Interface Types

 

Classes in Flow are nominally typed. This means that when you have two separate classes you cannot use one in place of the other even when they have the same exact properties and methods.

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// @flow
class Foo {
  serialize() { return '[Foo]'; }
}

class Bar {
  serialize() { return '[Bar]'; }
}

// $ExpectError
const foo: Foo = new Bar(); // Error!
Bar This type is incompatible with Foo

Instead, you can use interface in order to declare the structure of the class that you are expecting.

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// @flow
interface Serializable {
  serialize(): string;
}

class Foo {
  serialize() { return '[Foo]'; }
}

class Bar {
  serialize() { return '[Bar]'; }
}

const foo: Serializable = new Foo(); // Works!
const bar: Serializable = new Bar(); // Works!

You can also use implements to tell Flow that you want the class to match an interface. This prevents you from making incompatible changes when editing the class.

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// @flow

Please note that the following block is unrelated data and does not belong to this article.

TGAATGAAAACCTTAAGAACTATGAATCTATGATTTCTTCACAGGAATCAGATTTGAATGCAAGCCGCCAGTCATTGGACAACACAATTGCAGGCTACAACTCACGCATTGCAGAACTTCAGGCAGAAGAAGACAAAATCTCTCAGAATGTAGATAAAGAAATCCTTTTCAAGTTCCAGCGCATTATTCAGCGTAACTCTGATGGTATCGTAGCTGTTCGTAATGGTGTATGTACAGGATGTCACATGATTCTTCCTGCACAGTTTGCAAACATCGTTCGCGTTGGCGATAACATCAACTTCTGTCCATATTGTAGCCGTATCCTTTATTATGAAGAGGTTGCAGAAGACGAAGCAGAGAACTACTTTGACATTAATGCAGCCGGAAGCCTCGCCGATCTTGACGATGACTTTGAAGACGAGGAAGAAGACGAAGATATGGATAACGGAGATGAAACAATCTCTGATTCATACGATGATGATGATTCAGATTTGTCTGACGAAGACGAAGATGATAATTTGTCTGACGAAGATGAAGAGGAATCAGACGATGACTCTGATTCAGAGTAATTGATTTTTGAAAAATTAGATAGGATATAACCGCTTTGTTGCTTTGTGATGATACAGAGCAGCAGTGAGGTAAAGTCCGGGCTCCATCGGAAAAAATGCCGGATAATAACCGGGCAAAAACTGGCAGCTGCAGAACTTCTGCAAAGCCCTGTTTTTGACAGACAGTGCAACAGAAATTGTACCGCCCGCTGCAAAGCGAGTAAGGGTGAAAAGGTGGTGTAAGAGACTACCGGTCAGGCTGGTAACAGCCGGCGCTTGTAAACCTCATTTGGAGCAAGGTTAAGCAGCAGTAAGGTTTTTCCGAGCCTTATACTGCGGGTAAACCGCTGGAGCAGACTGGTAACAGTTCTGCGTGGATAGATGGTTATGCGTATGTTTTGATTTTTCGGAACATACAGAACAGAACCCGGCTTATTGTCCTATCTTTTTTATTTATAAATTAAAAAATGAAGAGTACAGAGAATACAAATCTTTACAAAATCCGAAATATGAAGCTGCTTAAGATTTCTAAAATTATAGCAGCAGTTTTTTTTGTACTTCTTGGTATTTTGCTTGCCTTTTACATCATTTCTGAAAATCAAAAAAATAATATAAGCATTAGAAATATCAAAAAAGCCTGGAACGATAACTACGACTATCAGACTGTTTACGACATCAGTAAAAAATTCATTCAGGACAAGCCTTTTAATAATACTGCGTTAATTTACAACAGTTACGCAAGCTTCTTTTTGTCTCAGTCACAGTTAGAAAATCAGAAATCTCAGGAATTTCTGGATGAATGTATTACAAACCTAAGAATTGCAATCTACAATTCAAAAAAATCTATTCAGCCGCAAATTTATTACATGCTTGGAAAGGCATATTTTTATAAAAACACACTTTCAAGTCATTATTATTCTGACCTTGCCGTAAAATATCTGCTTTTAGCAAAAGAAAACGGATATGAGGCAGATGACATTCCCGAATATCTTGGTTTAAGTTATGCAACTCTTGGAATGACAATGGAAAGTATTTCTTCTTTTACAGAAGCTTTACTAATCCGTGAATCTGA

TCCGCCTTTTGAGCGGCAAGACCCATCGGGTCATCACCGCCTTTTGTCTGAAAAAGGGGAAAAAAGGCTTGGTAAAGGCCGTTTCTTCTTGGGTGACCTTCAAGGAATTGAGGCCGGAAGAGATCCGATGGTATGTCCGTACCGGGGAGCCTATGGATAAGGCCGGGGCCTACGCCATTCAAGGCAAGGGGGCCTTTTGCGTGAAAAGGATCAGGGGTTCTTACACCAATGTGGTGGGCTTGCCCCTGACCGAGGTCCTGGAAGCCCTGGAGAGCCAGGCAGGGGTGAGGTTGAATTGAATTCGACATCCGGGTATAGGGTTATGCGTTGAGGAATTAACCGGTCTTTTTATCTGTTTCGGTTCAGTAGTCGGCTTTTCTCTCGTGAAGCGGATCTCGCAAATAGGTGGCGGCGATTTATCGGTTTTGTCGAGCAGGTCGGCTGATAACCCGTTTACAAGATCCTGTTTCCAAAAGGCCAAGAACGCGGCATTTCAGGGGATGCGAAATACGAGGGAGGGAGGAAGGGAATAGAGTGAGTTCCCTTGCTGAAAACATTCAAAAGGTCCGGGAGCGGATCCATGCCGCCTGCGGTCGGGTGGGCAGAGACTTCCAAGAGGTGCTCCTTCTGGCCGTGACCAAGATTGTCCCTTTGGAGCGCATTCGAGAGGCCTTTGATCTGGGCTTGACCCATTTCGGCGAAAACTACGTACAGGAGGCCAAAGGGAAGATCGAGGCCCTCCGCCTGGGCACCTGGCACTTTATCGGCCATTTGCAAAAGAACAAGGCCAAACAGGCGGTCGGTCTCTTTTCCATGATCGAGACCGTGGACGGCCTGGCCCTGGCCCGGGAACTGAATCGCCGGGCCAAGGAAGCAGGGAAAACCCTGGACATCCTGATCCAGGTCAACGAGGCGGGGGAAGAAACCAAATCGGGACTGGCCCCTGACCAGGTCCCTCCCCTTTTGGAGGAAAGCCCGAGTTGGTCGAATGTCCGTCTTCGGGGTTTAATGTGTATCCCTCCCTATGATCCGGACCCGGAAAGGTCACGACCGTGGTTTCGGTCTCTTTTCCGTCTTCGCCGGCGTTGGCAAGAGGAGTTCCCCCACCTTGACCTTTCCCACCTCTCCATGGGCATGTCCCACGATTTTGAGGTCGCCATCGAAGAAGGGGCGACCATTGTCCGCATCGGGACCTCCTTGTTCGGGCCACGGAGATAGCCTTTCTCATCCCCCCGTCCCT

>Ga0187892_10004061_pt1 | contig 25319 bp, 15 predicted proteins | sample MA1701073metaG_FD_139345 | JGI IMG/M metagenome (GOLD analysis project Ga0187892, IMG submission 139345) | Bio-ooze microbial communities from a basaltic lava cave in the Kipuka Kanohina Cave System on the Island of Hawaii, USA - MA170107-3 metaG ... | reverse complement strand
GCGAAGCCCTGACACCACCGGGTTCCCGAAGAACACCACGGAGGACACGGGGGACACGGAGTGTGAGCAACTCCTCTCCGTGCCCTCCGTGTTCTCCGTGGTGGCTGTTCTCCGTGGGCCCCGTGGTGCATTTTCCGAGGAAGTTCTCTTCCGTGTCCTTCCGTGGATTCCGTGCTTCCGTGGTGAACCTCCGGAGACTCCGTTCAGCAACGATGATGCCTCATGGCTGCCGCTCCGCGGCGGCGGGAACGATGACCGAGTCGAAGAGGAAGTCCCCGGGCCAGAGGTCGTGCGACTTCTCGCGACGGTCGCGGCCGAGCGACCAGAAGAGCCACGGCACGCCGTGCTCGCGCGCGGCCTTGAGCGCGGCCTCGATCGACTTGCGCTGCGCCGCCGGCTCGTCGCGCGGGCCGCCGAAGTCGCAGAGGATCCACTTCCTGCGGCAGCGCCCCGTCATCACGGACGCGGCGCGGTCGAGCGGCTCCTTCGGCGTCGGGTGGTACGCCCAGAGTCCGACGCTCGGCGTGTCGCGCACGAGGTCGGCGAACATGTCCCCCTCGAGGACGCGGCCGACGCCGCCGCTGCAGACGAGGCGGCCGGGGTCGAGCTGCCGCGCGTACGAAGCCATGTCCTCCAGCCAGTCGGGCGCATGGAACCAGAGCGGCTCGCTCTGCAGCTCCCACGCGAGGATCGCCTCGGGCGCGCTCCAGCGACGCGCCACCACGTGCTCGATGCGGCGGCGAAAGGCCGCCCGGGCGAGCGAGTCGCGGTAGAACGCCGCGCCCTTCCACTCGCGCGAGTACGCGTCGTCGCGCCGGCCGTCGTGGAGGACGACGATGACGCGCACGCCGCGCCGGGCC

interface Serializable {
  serialize(): string;
}

class Foo implements Serializable {
  serialize() { return '[Foo]'; } // Works!
}

class Bar implements Serializable {
  // $ExpectError
  serialize() { return 42; } // Error!
}
number This type is incompatible with string

You can also use implements with multiple interfaces.

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class Foo implements Bar, Baz {
  // ...
}

Interface Syntax

Interfaces are created using the keyword interface followed by its name and a block which contains the body of the type definition.

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interface MyInterface {
  // ...
}

The syntax of the block matches the syntax of object types and has all of the same features.

Interface Methods

You can add methods to interfaces following the same syntax as object methods.

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interface MyInterface {
  method(value: string): number;
}
Interface Properties

You can add properties to interfaces following the same syntax as object properties.

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interface MyInterface {
  property: string;
}

Interface properties can be optional as well.

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interface MyInterface {
  property?: string;
}
Interfaces as maps

You can create “indexer properties” the same way as with objects.

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interface MyInterface {
  [key: string]: number;
}

Interface Generics

Interfaces can also have their own generics.

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interface MyInterface<A, B, C> {
  property: A,
  method(val: B): C,
}

Interface generics are parameterized. When you use an interface you need to pass parameters for each of its generics.

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// @flow
interface MyInterface<A, B, C> {
  foo: A,
  bar: B,
  baz: C,